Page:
It will be realised that the present invention depends on the excitation of fluorescence in the interfering element and the increase in the intensity of the fiuorescent X-rays of the interfering element as the concentration of this element increases. Since the matrix absorption effect produces a decrease in the intensity of the back-scattered X-rays from the sample and the fluorescent X-rays from the wanted element as the concentration of the interfering element increases, a suitable choice of exciting X-rays would result in the intensity of the fluorescent X-rays of the interfering element increasing at the same rate `as the intensity of the other X-rays decreases, thus giving the desired compensation. If the rate of increase was greater than the rate of decrease then over-compensation would result and this may be corrected by the use of a suitable filter as explained.
In order that the present invention may more readily be understood, several embodiments thereof will now be described by way of example, reference also being made to the accompanying drawings wherein:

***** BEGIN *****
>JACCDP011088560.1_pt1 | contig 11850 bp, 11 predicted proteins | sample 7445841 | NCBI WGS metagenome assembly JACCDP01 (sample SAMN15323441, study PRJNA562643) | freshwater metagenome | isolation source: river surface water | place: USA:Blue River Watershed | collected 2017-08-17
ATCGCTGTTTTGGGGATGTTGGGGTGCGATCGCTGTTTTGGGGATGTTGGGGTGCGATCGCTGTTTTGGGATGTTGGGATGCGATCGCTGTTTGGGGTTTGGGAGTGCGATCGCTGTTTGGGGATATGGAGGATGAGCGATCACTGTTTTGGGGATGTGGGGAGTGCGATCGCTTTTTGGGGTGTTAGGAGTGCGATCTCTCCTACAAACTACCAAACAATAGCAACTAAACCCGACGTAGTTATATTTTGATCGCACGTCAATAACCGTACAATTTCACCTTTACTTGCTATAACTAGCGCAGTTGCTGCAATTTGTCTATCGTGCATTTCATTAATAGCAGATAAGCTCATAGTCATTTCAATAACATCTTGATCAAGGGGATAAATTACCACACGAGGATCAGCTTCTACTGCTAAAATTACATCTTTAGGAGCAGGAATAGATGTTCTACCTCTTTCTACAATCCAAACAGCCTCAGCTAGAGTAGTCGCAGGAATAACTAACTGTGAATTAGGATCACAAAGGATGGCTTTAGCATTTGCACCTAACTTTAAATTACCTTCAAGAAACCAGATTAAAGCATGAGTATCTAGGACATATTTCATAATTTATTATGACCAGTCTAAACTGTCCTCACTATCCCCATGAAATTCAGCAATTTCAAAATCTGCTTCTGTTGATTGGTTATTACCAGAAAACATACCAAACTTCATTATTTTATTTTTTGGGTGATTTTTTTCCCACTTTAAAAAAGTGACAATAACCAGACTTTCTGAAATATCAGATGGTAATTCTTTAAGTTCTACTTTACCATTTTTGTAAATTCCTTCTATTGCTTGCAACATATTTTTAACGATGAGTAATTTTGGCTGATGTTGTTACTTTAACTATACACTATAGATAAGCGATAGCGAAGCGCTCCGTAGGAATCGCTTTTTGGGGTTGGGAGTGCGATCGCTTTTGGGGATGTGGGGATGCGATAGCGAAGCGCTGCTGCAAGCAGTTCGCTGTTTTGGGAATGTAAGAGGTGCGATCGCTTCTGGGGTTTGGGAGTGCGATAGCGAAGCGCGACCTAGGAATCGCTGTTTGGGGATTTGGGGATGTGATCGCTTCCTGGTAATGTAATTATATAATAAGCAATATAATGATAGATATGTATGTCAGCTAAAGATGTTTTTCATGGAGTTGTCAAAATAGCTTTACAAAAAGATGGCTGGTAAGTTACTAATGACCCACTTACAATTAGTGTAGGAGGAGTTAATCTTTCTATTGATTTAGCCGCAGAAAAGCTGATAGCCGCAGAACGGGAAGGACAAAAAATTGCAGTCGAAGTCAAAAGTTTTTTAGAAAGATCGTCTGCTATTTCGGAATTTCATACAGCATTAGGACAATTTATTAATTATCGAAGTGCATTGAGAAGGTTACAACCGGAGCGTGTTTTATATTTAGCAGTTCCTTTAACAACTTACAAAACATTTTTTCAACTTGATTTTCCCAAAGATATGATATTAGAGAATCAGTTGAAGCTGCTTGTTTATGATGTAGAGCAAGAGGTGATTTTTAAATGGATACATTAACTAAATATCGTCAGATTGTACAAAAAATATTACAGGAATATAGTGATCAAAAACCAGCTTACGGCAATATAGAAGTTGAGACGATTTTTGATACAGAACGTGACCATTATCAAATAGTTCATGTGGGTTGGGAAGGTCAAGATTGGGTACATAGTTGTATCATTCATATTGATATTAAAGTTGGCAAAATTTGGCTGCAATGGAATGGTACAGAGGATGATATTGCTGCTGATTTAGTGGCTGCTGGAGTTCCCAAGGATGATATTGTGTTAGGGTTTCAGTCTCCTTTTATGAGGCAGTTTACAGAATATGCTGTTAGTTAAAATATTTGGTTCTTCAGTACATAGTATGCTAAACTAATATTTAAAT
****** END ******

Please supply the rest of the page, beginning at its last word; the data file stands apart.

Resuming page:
FIGURE l is a graph showing the effect of using a single energy component incident X-ray for ash in coal analysis;
FIGURE 2 is similar to FIGURE l when using a two energy component incident X-ray;
FIGURE 3 shows the effect of copper on silver analysis with no compensation;
FIGURE 4 is similar to FIGURE 3 with over-compensation;
FIGURE 5 is similar to FIGURE 3 with almost exact compensation;
FIGURE 6 is similar to FIGURE 4 with a different degree of overcompensation;
FIGURE 7 shows the effect of a filter;
FIGURE 8 shows the effect of a thicker filter; and
FIGURE 9 shows the effect of an even thicker filter.
Example l Two samples of coal, one containing 5-10% of iron oxide (Fe2O3) in the ash and the other 40-70% of iron oxide in the ash, and having varying ash contents, were analysed using an X-ray back-scatter analysis technique. For convenience the two samples will be termed low iron and high iron coals respectively.
The coal samples were analysed using a cadmium-109 radioisotope source (source strength about 3 mc.) which emits 22 kev. X-rays, and thus the incident X-rays in this case were of a single energy only. The results obtained are shown in FIGURE 1, curve 1 being obtained with the low iron coal and curve 2 with the high iron coal. :It will be observed that no compensation is obtained using this arrangement.